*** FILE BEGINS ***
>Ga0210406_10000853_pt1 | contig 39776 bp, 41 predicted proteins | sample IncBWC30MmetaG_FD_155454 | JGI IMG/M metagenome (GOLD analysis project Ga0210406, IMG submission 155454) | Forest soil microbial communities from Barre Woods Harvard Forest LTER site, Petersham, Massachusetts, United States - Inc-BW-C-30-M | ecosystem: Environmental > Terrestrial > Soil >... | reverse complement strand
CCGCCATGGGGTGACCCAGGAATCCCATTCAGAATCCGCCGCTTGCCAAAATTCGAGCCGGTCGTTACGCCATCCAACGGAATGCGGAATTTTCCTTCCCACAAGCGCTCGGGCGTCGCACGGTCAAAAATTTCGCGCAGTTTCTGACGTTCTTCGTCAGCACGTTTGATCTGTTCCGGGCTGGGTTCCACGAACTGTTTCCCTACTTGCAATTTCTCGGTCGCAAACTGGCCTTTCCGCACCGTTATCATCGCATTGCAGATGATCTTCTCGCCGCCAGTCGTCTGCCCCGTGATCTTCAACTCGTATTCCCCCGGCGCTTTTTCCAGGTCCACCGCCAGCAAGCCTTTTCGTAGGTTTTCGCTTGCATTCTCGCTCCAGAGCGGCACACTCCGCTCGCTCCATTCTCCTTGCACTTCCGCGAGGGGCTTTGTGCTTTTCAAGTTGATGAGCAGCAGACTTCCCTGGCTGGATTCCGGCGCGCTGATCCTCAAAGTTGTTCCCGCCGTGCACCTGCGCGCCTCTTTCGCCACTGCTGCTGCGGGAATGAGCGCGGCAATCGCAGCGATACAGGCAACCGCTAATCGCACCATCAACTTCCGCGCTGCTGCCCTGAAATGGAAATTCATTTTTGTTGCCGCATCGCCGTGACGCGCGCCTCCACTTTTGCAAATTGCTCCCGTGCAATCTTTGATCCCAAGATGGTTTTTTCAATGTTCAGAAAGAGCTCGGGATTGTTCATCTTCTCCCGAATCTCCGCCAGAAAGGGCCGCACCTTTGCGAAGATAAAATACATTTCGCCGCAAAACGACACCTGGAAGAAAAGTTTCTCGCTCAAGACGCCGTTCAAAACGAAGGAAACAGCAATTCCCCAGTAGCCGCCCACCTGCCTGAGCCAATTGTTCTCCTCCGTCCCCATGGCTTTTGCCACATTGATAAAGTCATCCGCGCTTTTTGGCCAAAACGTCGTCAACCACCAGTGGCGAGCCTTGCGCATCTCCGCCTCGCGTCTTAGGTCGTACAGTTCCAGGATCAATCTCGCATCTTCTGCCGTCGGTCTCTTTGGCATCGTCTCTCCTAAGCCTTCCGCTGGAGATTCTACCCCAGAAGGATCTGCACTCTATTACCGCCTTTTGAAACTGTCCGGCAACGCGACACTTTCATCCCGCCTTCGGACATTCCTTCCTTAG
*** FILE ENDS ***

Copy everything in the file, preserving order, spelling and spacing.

>Ga0210406_10000853_pt1 | contig 39776 bp, 41 predicted proteins | sample IncBWC30MmetaG_FD_155454 | JGI IMG/M metagenome (GOLD analysis project Ga0210406, IMG submission 155454) | Forest soil microbial communities from Barre Woods Harvard Forest LTER site, Petersham, Massachusetts, United States - Inc-BW-C-30-M | ecosystem: Environmental > Terrestrial > Soil >... | reverse complement strand
CCGCCATGGGGTGACCCAGGAATCCCATTCAGAATCCGCCGCTTGCCAAAATTCGAGCCGGTCGTTACGCCATCCAACGGAATGCGGAATTTTCCTTCCCACAAGCGCTCGGGCGTCGCACGGTCAAAAATTTCGCGCAGTTTCTGACGTTCTTCGTCAGCACGTTTGATCTGTTCCGGGCTGGGTTCCACGAACTGTTTCCCTACTTGCAATTTCTCGGTCGCAAACTGGCCTTTCCGCACCGTTATCATCGCATTGCAGATGATCTTCTCGCCGCCAGTCGTCTGCCCCGTGATCTTCAACTCGTATTCCCCCGGCGCTTTTTCCAGGTCCACCGCCAGCAAGCCTTTTCGTAGGTTTTCGCTTGCATTCTCGCTCCAGAGCGGCACACTCCGCTCGCTCCATTCTCCTTGCACTTCCGCGAGGGGCTTTGTGCTTTTCAAGTTGATGAGCAGCAGACTTCCCTGGCTGGATTCCGGCGCGCTGATCCTCAAAGTTGTTCCCGCCGTGCACCTGCGCGCCTCTTTCGCCACTGCTGCTGCGGGAATGAGCGCGGCAATCGCAGCGATACAGGCAACCGCTAATCGCACCATCAACTTCCGCGCTGCTGCCCTGAAATGGAAATTCATTTTTGTTGCCGCATCGCCGTGACGCGCGCCTCCACTTTTGCAAATTGCTCCCGTGCAATCTTTGATCCCAAGATGGTTTTTTCAATGTTCAGAAAGAGCTCGGGATTGTTCATCTTCTCCCGAATCTCCGCCAGAAAGGGCCGCACCTTTGCGAAGATAAAATACATTTCGCCGCAAAACGACACCTGGAAGAAAAGTTTCTCGCTCAAGACGCCGTTCAAAACGAAGGAAACAGCAATTCCCCAGTAGCCGCCCACCTGCCTGAGCCAATTGTTCTCCTCCGTCCCCATGGCTTTTGCCACATTGATAAAGTCATCCGCGCTTTTTGGCCAAAACGTCGTCAACCACCAGTGGCGAGCCTTGCGCATCTCCGCCTCGCGTCTTAGGTCGTACAGTTCCAGGATCAATCTCGCATCTTCTGCCGTCGGTCTCTTTGGCATCGTCTCTCCTAAGCCTTCCGCTGGAGATTCTACCCCAGAAGGATCTGCACTCTATTACCGCCTTTTGAAACTGTCCGGCAACGCGACACTTTCATCCCGCCTTCGGACATTCCTTCCTTAG